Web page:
CUMBERLAND — Last year’s shift of teacher pension costs from the state to counties is leaving a budget hole for local governments to fill, despite state disparity grants to Allegany and Garrett counties. The disparity grants don’t cover the full costs of teacher pensions.
In Allegany County, the disparity grant was just over $9 million, according to Delegate Wendell Beitzel. In Garrett County, the grant was more than $2.5 million, said County Administrator Monty Pagenhardt.
Both grants were what county officials expected.
“The grant for fiscal year 2014 is currently estimated to be exactly the same as last year at $8,930,611 — this total is inclusive of the supplemental amount for teachers pensions of $1,632,106, the same as last year. Technically, this money is Allegany County’s, but the supplemental amount goes towards the cost of the teacher’s pension shift,” said Jason Bennett, Allegany County finance director.
The Garrett County grant includes $406,000 for teacher pension supplemental grants, the same amount as 2013, said Pagenhardt.
Because of the way Maryland education funding is set up, all the money must come first through the county. And the counties must now make up the difference after legislation passed last year.
“The supplemental disparity grant does not cover the full cost of teachers pensions this year. The amount identified for teacher pensions ... is $1,885,754... leaving the county to come up with more than $250,000,” Bennett said.
“Disparity grants go to county government. From an educational standpoint, we know that county government is receiving $1,632,106 in a supplemental disparity grant for teacher pensions. My understanding is the ‘regular’ disparity grant that county government receives can be used for anything they please,” said Randall Bittinger, chief business officer for the Allegany County Board of Education.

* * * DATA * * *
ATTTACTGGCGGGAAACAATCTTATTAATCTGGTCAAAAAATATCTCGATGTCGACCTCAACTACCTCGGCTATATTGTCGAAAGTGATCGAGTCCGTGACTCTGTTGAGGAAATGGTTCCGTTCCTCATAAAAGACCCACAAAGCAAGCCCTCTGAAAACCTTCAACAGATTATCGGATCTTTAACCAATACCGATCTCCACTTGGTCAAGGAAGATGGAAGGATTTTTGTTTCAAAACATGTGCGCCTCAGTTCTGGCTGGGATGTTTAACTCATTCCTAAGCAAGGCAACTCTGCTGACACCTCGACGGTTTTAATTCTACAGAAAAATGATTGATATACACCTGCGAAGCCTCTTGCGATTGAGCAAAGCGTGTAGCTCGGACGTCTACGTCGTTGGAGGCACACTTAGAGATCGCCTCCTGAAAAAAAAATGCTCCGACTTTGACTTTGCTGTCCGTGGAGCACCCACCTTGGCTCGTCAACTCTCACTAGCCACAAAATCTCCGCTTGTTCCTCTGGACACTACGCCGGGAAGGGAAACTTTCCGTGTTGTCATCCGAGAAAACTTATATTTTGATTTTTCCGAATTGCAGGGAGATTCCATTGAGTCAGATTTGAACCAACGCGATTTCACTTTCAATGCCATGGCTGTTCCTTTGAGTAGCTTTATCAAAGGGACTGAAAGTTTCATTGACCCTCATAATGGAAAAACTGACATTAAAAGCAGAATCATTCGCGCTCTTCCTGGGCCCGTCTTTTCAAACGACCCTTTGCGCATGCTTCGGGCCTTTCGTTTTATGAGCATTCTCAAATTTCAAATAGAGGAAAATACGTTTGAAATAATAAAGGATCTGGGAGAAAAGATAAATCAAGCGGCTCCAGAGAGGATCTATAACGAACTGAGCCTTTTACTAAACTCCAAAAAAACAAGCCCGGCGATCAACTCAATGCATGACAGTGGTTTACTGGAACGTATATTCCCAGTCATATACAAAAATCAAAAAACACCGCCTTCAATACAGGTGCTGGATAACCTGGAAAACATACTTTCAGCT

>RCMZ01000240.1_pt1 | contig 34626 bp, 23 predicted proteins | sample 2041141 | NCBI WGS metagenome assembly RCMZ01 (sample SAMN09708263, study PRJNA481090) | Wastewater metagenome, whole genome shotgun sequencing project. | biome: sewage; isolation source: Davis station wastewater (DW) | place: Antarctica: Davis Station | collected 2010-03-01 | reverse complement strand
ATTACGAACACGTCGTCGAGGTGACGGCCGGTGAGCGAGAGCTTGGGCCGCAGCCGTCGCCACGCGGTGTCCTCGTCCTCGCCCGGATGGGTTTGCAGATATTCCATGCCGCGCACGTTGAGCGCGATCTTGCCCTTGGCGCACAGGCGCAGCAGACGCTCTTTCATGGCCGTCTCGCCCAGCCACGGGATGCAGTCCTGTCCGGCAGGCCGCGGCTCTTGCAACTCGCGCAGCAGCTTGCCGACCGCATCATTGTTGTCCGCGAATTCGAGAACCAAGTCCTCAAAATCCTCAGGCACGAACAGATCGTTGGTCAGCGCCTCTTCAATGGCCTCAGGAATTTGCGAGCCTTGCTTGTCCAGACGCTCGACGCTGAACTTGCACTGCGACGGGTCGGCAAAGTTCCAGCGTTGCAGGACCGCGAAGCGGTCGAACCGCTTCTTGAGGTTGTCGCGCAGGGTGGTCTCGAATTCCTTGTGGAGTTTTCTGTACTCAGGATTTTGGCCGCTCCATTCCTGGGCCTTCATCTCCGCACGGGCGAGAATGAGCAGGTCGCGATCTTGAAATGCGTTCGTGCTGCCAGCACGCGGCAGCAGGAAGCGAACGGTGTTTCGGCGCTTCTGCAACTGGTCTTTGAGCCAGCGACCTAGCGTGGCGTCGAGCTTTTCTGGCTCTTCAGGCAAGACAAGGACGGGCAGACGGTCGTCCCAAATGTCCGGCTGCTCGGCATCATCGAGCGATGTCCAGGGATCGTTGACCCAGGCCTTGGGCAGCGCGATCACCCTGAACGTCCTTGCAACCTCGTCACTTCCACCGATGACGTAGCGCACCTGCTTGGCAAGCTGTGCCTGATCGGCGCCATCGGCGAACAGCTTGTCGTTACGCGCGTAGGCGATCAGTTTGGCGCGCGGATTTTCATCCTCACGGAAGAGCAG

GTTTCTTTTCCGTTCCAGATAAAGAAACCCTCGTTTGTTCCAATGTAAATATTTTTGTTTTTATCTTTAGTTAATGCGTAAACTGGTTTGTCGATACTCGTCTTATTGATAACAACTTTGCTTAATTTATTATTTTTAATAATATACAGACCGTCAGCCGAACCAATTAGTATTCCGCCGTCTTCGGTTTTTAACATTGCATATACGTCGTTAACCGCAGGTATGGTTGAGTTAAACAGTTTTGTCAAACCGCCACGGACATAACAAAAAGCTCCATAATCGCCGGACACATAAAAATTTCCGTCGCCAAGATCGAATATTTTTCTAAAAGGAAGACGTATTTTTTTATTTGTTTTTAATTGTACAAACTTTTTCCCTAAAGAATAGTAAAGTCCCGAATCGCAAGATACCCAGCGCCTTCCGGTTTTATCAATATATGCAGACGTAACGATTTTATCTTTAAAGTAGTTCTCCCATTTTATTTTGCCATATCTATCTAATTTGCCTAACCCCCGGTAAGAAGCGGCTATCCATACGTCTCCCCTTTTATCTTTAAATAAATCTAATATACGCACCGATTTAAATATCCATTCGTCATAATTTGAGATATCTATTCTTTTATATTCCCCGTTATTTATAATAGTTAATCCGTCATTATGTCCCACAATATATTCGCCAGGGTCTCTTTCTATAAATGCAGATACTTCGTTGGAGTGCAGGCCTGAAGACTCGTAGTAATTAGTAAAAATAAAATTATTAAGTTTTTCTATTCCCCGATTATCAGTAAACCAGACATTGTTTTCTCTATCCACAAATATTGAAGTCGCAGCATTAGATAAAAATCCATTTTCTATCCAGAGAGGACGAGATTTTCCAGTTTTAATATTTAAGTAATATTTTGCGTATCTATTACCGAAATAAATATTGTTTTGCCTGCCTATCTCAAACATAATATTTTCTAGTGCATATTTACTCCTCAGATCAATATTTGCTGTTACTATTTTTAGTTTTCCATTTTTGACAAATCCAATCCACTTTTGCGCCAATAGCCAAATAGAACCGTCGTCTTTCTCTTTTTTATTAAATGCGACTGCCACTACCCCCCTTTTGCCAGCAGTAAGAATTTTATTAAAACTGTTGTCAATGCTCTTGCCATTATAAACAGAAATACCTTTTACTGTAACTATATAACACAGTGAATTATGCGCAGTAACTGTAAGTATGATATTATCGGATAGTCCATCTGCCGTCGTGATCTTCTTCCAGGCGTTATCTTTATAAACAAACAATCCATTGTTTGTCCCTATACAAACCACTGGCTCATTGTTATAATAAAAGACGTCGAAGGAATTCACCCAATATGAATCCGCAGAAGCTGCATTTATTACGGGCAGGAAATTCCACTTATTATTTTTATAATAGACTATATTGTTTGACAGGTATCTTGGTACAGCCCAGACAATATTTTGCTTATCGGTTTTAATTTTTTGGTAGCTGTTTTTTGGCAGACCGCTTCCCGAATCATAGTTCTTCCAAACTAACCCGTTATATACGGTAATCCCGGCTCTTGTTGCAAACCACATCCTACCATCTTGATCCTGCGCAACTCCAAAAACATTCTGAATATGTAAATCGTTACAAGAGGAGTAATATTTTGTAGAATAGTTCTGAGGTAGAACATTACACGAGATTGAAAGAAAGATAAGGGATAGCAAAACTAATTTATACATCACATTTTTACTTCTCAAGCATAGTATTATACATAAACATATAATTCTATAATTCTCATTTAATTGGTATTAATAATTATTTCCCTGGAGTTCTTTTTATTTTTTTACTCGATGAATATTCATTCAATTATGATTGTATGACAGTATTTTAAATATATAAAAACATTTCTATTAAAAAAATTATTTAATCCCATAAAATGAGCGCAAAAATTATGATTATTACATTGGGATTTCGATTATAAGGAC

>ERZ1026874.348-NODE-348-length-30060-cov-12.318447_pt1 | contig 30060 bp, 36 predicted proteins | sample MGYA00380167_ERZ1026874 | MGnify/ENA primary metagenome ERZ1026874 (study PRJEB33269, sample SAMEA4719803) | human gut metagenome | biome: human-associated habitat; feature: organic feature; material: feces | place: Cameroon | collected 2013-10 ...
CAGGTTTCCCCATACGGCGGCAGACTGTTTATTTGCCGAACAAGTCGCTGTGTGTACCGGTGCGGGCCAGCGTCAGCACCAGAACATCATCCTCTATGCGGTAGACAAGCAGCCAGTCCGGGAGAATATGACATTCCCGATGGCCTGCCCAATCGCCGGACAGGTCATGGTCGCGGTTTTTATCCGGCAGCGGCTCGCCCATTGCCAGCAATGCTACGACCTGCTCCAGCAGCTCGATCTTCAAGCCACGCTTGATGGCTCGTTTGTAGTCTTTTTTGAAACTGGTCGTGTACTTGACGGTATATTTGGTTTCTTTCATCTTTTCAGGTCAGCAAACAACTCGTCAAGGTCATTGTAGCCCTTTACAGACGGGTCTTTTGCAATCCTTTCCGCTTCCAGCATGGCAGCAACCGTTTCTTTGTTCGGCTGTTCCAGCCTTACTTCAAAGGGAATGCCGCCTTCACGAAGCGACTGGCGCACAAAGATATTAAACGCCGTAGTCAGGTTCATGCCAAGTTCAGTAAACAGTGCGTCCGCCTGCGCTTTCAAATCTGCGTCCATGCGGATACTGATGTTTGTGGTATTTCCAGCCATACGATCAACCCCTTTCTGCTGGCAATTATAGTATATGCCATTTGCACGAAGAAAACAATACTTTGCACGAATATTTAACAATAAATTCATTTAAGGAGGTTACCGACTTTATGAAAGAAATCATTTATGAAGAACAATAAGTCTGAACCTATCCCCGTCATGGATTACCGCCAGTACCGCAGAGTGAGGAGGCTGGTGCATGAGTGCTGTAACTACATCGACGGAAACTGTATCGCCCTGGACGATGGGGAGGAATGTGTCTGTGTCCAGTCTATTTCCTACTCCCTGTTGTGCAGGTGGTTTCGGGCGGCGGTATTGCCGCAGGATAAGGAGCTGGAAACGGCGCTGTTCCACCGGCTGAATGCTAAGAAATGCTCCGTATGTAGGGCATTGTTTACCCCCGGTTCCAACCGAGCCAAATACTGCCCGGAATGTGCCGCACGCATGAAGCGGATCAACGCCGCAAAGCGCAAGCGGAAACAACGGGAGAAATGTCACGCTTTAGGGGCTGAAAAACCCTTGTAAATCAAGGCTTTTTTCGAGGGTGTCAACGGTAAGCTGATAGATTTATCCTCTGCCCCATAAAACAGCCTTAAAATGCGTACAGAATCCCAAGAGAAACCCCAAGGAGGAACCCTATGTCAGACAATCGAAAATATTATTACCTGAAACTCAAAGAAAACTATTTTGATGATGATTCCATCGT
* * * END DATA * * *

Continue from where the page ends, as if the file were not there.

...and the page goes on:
Last year, in Allegany County, the board of education and county officials had a war of numbers about the actual financial impact of the disparity grants and the teacher pension shift. It became part of the continuing battle over funding and control between commissioners and school officials that has continued since the current Allegany County commissioners took office in 2010.
Garrett County commissioners have already told their county board of education that their overall funding for fiscal 2014 will be the same as in 2013, Pagenhardt said.
For fiscal 2013, the teacher pension obligation of $664,714 and supplemental grant of $406,400 made for a difference of $258,314. The county had funded or appropriated an additional $258,314 to the board of education, Pagenhardt said.
“The county did not have to fund this amount but did. For fiscal year 2014 this same formula from the state shows $842,544 in teacher pension obligation with supplemental grant again at $406,400. The additional cost difference from 2013 to 2014 is $178,830. It is yet to be determined how much of the difference the county will fund,” Pagenhardt said.
Unlike some states that provide school systems with the ability to fund their schools through taxation via school levies or other procedures and through direct budgeting by the board of education, Maryland gives counties control over the school board’s finances. On the other hand, counties are locked into a maintenence of effort formula that requires them to fund the educational system at a certain level each year.
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